County 40

Two old men in the clinic waiting room
meet once more
maybe one last time for the first time again.

One wears a blue cap with some logo in gold,
the other borne to his plastic chair
by an aluminum walker with tennis ball shoes.

I another old man: a fountain pen.
Blue cap with logo on the chair beside me.
I will not watch, having not been invited,
not been invited either though, not to listen:

Old lady who lived back in there off County 40.
Name was Leona.

Used to be a resort back there. No more.
No more.

We’re putting our place up for sale. Moving into town.
Too far from help if you hurt yourself,
Too far if you don’t, come to think.

Broke my leg.

The wife broke her wrist.

Yeah, well. But if you break your arm you can still walk.
Break your leg you’re done.

Now we’re all quiet together.


We’re brothers now
maybe thinking about those bones.
Them bones chuckle.
The old health: them dry bones, thin dry bones now.
They choose magazines, read at magazines—Health.

In honor of our silence,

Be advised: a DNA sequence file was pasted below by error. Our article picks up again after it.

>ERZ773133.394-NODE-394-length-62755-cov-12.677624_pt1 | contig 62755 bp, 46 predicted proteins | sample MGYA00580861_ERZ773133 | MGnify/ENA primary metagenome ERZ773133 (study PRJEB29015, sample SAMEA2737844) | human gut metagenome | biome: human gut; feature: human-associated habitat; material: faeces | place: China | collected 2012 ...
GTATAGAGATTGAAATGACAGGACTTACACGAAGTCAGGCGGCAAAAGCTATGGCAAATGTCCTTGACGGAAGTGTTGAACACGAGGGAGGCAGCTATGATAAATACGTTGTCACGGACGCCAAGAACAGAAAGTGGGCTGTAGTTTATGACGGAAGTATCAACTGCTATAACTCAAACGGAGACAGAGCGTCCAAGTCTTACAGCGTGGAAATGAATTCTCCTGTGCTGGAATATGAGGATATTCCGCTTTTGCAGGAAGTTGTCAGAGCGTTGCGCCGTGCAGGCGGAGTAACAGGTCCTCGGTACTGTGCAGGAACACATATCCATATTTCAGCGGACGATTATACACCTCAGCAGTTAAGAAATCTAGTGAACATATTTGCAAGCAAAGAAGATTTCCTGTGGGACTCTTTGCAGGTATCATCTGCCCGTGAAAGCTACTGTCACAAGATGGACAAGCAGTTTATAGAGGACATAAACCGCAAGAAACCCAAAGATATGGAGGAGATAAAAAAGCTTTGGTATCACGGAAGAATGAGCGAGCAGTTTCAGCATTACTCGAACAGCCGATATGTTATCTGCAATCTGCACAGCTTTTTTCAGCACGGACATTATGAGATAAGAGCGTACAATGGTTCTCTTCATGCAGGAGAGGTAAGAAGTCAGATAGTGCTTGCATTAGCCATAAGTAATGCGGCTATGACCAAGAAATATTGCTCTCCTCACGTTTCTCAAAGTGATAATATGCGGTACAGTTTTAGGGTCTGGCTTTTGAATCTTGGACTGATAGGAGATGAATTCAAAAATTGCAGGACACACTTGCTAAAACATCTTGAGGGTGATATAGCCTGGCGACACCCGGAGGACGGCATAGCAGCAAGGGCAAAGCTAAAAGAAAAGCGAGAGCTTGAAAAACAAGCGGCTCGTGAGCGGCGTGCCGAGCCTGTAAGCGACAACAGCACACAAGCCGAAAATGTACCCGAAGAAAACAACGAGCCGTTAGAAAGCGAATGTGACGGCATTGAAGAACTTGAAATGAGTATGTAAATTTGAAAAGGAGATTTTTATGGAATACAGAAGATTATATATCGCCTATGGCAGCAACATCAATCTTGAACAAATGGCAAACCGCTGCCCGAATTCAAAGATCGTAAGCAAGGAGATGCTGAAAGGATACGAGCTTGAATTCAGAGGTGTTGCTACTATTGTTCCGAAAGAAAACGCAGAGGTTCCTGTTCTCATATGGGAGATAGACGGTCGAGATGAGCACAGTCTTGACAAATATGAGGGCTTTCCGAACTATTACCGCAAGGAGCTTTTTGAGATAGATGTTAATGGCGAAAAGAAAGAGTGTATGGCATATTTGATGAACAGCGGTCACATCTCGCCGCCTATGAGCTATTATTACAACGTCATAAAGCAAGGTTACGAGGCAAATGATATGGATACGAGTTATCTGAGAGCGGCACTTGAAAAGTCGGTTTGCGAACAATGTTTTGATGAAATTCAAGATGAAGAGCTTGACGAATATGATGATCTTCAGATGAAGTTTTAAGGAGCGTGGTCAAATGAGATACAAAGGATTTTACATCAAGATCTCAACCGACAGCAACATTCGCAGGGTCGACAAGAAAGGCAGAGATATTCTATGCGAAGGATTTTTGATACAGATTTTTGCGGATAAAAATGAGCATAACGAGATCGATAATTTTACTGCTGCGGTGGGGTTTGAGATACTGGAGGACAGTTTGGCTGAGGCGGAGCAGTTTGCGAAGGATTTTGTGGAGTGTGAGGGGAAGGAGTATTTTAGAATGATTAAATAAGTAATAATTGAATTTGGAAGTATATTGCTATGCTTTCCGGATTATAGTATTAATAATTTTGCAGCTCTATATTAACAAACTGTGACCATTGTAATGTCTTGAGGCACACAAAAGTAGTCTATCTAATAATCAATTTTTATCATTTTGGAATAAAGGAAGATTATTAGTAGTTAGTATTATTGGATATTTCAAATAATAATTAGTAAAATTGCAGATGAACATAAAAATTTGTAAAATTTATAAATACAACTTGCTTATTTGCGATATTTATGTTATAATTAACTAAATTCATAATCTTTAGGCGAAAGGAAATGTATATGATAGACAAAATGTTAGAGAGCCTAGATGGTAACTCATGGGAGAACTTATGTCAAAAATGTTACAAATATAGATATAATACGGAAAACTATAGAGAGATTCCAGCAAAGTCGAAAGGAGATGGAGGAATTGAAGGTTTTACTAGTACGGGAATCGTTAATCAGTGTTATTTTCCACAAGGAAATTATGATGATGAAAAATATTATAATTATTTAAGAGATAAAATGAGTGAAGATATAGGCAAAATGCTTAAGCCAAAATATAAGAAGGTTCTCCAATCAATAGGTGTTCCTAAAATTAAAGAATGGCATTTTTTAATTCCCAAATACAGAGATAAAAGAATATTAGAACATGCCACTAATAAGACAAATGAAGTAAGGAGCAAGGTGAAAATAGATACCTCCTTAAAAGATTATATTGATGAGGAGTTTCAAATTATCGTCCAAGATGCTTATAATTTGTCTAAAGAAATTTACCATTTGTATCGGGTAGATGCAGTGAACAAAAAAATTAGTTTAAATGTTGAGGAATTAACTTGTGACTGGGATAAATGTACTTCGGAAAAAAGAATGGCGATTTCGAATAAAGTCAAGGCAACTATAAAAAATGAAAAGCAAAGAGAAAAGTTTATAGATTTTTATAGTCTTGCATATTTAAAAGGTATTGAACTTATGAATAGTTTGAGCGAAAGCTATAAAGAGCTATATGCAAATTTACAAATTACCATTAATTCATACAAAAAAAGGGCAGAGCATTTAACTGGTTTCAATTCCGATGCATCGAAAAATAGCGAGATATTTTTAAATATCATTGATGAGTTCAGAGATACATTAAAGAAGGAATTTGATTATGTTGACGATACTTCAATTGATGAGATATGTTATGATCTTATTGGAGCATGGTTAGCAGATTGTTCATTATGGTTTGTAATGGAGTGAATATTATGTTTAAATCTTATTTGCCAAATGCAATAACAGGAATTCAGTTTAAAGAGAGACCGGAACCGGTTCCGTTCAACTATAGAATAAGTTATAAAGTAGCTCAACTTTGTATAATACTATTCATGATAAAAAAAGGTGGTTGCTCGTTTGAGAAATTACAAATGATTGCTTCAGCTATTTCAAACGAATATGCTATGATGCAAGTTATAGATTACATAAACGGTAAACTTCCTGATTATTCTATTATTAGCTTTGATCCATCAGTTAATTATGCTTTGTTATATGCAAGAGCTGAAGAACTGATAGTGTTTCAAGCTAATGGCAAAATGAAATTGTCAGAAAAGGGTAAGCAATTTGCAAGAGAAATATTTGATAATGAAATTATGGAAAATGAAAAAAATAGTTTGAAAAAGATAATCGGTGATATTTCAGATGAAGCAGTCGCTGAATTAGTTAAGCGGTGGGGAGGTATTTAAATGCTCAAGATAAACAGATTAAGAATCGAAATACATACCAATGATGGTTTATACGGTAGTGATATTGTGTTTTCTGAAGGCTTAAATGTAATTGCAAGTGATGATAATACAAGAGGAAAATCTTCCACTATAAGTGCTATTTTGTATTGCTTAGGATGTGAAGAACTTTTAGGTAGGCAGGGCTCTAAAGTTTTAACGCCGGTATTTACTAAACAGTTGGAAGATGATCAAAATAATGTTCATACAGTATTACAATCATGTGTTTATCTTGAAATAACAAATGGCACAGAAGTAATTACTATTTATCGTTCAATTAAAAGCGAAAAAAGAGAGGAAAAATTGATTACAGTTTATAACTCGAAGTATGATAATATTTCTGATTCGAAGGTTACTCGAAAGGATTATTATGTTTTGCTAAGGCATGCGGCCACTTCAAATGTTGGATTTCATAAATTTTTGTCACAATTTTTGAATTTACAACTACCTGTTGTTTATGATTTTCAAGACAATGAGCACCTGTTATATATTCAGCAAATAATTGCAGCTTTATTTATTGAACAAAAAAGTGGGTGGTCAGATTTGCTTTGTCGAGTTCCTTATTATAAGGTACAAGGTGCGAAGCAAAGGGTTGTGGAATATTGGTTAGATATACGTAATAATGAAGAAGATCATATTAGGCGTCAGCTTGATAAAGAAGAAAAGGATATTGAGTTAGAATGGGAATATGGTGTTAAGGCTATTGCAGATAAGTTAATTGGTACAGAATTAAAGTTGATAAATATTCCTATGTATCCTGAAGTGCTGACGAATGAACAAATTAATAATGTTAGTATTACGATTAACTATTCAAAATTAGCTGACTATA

my age and theirs,
I’m done now too,
with writing not brotherhood.
In brotherhood I rise, hip bone connected
to the creak of rejuvenation,

head back up County 40, the winter drive friable
like old drought-soil gone mortally sere—

slick hard treacherous bone-white abyss just under the glare—
back to our family’s old house not for sale.

So many things not for sale never seem to be only things.

Richard Fenton Sederstrom was raised and lives in the Sonoran Desert of Arizona and the North Woods of Minnesota. Sederstrom is the author of seven books of poetry, his newest book, Icarus Rising, Misadventures in Ascension, published by Jackpine Writers' Bloc, was released last winter. Read other articles by Richard Fenton.